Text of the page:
From porn shops to your pocket

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Olivier Attia, CEO and founder of ScanBuy, would have preferred to test and perfect his barcode-scanning software for camera phones in more respectable places-say, a big-box electronics retailer.

But when it comes to pushing the limits of technology, there's a secret among tech startups: "The adult business is usually the first to adopt new technology," he said.

Indeed, at the fringes of the burgeoning field of mobile marketing, beyond the clumsy text-messaging applications used by mainstream retailers, the world of adult-entertainment retailers is ahead of the game.

That's why, in those seedy, windowless stores at truck stops and in questionable neighborhoods across America, tech-savvy porn shoppers can use a white-label version of Mr. Attia's patented software technology branded as Leapscan.

By aiming a camera phone at a bar code on a film by Vivid Entertainment Group, the industry's largest content creator, known for such pornographic films as "Man Eater" and "8th Sin" and books like "How to Have a XXX Sex Life," shoppers can download a sneak peek before purchase.

Vivid seems well aware of its quiet role in pushing mobile technology. "This is such an exciting time for technology and as usual the adult sector is leading the way in creating new products and services that will invariably be in common use in a few years," said Steven Hirsch, co-chairman of Vivid in a press release announcing the adoption of LeapScan.

Despite his company's seedy beginnings, Mr. Attia is optimistic about the potential for mainstream use-especially as he looks to the Japanese market for guidance. There, DoCoMo, the giant mobile company, is touting "barcode shopping" tools that allow shoppers to scan a bar code in a magazine and purchase a product from home with one swipe of a phone.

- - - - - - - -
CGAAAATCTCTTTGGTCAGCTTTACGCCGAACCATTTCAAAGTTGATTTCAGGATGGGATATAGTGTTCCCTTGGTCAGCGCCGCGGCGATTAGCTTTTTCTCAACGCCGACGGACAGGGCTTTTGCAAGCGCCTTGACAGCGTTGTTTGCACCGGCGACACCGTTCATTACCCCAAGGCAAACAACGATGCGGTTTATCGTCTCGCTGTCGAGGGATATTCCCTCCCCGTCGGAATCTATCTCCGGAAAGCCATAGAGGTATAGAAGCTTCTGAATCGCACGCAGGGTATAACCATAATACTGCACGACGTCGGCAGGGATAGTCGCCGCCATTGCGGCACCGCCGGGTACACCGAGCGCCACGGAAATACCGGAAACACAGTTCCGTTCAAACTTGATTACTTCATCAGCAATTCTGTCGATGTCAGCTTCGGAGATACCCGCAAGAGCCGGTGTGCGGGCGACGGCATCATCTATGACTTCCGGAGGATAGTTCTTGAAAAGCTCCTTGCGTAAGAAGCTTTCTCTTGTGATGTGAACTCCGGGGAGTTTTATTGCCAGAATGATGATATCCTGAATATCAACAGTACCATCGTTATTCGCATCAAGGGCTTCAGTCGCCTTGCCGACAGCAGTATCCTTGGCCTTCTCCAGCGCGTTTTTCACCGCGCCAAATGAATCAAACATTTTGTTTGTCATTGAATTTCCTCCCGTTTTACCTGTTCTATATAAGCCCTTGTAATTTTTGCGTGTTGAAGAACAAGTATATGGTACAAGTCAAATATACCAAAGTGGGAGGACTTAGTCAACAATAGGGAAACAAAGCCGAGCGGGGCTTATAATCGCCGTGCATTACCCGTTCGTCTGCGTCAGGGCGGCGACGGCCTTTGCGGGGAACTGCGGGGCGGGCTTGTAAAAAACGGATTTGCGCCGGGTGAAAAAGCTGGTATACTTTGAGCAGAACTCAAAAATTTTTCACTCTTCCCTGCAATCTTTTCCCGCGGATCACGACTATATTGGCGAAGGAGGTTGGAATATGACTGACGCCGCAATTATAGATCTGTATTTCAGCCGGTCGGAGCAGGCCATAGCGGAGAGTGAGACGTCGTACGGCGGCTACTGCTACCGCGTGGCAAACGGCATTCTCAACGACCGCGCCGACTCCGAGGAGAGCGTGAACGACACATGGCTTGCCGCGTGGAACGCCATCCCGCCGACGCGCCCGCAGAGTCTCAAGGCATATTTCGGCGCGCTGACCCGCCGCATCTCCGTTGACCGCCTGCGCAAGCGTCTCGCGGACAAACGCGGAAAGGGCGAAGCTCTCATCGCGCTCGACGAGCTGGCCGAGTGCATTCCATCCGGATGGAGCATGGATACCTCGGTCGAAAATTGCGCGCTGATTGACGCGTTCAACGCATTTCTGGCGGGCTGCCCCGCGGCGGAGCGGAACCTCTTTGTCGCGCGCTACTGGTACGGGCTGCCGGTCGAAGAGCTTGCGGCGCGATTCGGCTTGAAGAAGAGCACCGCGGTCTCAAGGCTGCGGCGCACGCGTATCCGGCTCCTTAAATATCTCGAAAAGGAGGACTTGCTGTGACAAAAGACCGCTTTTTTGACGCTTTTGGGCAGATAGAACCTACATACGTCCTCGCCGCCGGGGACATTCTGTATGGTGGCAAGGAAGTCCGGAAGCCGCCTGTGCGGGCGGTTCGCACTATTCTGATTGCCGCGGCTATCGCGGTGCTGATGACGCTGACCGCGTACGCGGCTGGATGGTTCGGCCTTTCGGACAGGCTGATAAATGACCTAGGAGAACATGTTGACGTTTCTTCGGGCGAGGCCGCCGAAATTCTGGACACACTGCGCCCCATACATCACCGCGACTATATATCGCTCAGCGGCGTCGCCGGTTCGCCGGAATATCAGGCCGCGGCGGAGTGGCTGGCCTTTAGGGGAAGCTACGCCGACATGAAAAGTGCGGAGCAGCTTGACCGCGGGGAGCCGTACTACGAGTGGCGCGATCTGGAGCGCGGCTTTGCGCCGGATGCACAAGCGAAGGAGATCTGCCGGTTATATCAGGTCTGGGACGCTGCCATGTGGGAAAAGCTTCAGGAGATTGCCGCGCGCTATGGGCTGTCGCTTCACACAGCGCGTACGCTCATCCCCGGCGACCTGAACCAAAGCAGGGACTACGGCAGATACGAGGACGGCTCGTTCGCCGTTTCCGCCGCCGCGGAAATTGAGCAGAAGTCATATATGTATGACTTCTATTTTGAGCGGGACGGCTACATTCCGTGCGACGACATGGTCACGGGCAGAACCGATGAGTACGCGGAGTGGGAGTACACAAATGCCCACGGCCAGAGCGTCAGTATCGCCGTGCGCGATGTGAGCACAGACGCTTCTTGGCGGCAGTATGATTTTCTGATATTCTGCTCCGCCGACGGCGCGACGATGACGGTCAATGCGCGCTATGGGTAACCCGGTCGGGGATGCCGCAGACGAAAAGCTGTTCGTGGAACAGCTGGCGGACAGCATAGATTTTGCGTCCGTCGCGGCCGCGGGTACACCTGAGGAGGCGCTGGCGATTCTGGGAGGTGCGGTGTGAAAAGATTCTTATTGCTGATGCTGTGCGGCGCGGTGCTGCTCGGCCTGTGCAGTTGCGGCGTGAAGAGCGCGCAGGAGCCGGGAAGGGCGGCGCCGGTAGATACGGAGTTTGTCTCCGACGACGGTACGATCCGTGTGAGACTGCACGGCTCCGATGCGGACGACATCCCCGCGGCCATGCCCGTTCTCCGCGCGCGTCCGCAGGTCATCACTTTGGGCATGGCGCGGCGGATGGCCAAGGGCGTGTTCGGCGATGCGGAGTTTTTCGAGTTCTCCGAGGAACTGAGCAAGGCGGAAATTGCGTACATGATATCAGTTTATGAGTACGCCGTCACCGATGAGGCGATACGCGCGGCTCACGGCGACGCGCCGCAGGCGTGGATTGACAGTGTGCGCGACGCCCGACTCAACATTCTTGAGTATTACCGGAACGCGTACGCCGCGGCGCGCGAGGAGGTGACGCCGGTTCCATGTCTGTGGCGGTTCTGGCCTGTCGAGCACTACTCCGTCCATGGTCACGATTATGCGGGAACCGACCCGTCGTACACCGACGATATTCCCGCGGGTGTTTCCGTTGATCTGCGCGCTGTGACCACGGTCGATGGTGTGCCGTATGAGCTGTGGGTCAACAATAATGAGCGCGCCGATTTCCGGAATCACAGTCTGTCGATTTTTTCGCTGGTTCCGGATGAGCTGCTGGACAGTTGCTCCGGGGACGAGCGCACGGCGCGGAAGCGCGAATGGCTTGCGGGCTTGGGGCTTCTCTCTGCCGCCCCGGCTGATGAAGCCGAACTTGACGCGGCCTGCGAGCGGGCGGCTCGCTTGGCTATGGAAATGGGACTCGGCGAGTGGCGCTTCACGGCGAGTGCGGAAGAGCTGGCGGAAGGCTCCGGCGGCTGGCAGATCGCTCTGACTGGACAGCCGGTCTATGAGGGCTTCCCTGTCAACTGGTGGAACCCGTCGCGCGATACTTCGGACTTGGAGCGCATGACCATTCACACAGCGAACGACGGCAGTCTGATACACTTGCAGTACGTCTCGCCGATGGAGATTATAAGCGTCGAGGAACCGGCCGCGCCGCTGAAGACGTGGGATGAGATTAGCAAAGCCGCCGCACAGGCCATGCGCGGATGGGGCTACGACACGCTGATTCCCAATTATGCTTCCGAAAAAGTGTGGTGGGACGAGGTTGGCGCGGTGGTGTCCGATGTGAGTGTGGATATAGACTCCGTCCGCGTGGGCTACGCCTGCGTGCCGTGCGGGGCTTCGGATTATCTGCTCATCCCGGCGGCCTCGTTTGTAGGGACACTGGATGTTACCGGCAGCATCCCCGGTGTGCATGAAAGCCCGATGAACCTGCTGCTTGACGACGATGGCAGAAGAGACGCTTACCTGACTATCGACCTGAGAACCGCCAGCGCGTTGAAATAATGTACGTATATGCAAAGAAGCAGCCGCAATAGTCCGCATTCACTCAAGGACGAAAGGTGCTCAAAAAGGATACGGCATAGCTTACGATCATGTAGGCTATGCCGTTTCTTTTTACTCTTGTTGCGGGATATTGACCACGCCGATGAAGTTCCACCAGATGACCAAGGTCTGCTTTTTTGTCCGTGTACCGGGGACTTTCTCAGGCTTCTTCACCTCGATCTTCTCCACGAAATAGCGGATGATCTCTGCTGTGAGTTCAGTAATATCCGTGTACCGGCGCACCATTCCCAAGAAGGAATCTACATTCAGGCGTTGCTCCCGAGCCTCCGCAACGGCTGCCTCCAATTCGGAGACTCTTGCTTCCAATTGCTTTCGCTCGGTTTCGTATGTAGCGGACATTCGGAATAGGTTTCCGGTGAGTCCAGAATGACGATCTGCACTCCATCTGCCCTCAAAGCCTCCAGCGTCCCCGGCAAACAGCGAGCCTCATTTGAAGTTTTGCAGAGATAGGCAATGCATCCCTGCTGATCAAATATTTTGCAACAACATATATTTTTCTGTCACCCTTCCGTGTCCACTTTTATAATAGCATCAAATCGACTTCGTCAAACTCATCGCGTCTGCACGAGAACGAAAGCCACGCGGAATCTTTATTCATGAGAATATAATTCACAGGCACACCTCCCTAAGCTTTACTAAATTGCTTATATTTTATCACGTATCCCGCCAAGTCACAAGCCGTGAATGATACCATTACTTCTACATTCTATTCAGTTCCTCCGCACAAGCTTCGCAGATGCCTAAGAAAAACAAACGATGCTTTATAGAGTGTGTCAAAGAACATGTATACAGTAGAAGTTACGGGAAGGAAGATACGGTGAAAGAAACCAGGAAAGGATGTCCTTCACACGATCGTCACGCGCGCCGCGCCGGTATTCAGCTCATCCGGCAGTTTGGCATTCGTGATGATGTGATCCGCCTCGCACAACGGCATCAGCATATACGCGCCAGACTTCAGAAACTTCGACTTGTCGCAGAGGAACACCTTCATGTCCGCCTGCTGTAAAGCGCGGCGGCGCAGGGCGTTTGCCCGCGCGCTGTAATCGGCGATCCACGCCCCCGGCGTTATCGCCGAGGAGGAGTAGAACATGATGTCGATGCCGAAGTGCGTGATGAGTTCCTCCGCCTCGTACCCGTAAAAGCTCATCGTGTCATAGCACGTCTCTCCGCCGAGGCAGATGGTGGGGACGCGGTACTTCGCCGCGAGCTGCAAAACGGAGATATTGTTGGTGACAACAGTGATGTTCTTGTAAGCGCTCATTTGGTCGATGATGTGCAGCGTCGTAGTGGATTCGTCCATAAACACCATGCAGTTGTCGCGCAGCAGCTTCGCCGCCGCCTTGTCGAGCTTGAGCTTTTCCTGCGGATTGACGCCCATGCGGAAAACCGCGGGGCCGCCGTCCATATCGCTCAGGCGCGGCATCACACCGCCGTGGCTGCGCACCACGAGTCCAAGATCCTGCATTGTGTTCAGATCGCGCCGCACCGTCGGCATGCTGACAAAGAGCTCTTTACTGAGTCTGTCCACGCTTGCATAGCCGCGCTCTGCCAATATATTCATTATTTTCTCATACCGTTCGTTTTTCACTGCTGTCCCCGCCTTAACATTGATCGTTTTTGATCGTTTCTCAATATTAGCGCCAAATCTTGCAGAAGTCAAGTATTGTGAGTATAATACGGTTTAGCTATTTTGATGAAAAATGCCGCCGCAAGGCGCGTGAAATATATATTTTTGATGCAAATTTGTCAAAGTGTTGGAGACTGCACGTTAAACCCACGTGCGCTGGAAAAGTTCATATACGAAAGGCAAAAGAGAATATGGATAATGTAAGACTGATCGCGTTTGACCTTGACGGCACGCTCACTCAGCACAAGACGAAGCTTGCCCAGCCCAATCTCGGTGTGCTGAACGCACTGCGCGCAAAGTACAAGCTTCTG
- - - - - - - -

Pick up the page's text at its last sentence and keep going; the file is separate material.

While only a handful of phones are now compatible with his software, eventually shoppers could be empowered in unprecedented ways by using scan phones in stores and linking directly to price-comparison shopping sites to gather real-time data.

The endless advertising possibilities are clearly not lost on the French-born Mr. Attia. Daily he walks through Times Square, blocks from the offices of his 20-person startup on 39th Street that was founded in March 2000 and backed with millions from New York-based venture-capital firm Husdon Ventures. "That's such an unbelievable display of advertising that could be completely interactive for consumers," he said.

Tattooing the future

Mr. Attia has spent the last few months meeting with advertising agencies pitching ScanBuy and said he's been blown away by the creative marketing ideas, even crazy ones: "One advertising executive suggested tattoos as barcodes for dating and matchmaking."

Maybe someday, but Mr. Attia said the first wave of adoption will likely be by movie companies and video-game makers.

How would it work? Just put a barcode on a billboard or magazine ad and anyone with a cellphone camera can scan the barcode and download a trailer to view right in Times Square or on the couch.

Granted, the technology infrastructure isn't there yet for widespread use.

But it's growing fast. According to Forrester Research, only 2.5% of households had camera phones in 2004-but the number rose to 12.8% by the end of the year. Forrester predicts camera phones will reach 76.3 million households by 2010.

Mr. Attia sees barcode scanning as an alternative to RFID technology, another much-ballyhooed technology for one-to-one marketing, particularly since it doesn't come with the baggage of consumer concerns over privacy issues. And then there's the cost difference: RFID tags still run upward of 10ยข. A barcode is a cost already included in printing an ad or manufacturing the packaging for a product.

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